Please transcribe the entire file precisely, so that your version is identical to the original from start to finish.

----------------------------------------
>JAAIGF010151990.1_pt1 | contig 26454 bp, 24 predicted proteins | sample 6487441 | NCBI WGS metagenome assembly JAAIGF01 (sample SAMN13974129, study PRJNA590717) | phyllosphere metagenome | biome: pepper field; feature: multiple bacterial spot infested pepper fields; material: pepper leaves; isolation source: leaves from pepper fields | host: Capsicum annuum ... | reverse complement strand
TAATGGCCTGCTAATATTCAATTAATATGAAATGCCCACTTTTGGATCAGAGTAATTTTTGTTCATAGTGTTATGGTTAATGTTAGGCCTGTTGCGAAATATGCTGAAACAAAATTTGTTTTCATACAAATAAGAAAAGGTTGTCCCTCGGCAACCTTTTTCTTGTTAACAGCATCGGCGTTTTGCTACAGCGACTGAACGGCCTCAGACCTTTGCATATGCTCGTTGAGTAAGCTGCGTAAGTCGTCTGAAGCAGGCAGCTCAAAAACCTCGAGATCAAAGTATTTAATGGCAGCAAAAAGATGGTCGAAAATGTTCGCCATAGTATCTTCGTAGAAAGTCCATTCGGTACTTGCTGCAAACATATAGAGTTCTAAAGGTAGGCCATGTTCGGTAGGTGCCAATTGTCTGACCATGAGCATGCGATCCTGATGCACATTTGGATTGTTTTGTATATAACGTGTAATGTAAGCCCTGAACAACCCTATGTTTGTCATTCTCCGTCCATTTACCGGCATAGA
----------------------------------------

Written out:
>JAAIGF010151990.1_pt1 | contig 26454 bp, 24 predicted proteins | sample 6487441 | NCBI WGS metagenome assembly JAAIGF01 (sample SAMN13974129, study PRJNA590717) | phyllosphere metagenome | biome: pepper field; feature: multiple bacterial spot infested pepper fields; material: pepper leaves; isolation source: leaves from pepper fields | host: Capsicum annuum ... | reverse complement strand
TAATGGCCTGCTAATATTCAATTAATATGAAATGCCCACTTTTGGATCAGAGTAATTTTTGTTCATAGTGTTATGGTTAATGTTAGGCCTGTTGCGAAATATGCTGAAACAAAATTTGTTTTCATACAAATAAGAAAAGGTTGTCCCTCGGCAACCTTTTTCTTGTTAACAGCATCGGCGTTTTGCTACAGCGACTGAACGGCCTCAGACCTTTGCATATGCTCGTTGAGTAAGCTGCGTAAGTCGTCTGAAGCAGGCAGCTCAAAAACCTCGAGATCAAAGTATTTAATGGCAGCAAAAAGATGGTCGAAAATGTTCGCCATAGTATCTTCGTAGAAAGTCCATTCGGTACTTGCTGCAAACATATAGAGTTCTAAAGGTAGGCCATGTTCGGTAGGTGCCAATTGTCTGACCATGAGCATGCGATCCTGATGCACATTTGGATTGTTTTGTATATAACGTGTAATGTAAGCCCTGAACAACCCTATGTTTGTCATTCTCCGTCCATTTACCGGCATAGA